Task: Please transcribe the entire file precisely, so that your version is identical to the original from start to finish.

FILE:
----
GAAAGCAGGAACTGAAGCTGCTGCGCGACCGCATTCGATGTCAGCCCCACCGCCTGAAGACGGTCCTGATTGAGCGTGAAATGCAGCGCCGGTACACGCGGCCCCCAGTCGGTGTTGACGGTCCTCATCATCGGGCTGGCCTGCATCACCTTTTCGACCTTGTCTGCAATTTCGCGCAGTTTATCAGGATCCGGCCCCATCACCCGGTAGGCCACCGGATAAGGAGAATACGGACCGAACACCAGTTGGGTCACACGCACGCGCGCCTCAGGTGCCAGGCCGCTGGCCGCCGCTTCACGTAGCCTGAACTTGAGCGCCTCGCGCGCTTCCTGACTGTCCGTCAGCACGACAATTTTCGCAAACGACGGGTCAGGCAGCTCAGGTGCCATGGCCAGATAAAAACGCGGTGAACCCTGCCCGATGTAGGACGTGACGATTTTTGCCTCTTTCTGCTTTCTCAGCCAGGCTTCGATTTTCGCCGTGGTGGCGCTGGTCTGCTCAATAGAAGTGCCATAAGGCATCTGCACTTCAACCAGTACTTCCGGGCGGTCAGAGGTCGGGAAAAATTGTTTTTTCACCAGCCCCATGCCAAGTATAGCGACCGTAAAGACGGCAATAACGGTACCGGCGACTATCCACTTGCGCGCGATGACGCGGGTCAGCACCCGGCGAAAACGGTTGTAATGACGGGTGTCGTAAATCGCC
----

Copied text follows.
GAAAGCAGGAACTGAAGCTGCTGCGCGACCGCATTCGATGTCAGCCCCACCGCCTGAAGACGGTCCTGATTGAGCGTGAAATGCAGCGCCGGTACACGCGGCCCCCAGTCGGTGTTGACGGTCCTCATCATCGGGCTGGCCTGCATCACCTTTTCGACCTTGTCTGCAATTTCGCGCAGTTTATCAGGATCCGGCCCCATCACCCGGTAGGCCACCGGATAAGGAGAATACGGACCGAACACCAGTTGGGTCACACGCACGCGCGCCTCAGGTGCCAGGCCGCTGGCCGCCGCTTCACGTAGCCTGAACTTGAGCGCCTCGCGCGCTTCCTGACTGTCCGTCAGCACGACAATTTTCGCAAACGACGGGTCAGGCAGCTCAGGTGCCATGGCCAGATAAAAACGCGGTGAACCCTGCCCGATGTAGGACGTGACGATTTTTGCCTCTTTCTGCTTTCTCAGCCAGGCTTCGATTTTCGCCGTGGTGGCGCTGGTCTGCTCAATAGAAGTGCCATAAGGCATCTGCACTTCAACCAGTACTTCCGGGCGGTCAGAGGTCGGGAAAAATTGTTTTTTCACCAGCCCCATGCCAAGTATAGCGACCGTAAAGACGGCAATAACGGTACCGGCGACTATCCACTTGCGCGCGATGACGCGGGTCAGCACCCGGCGAAAACGGTTGTAATGACGGGTGTCGTAAATCGCC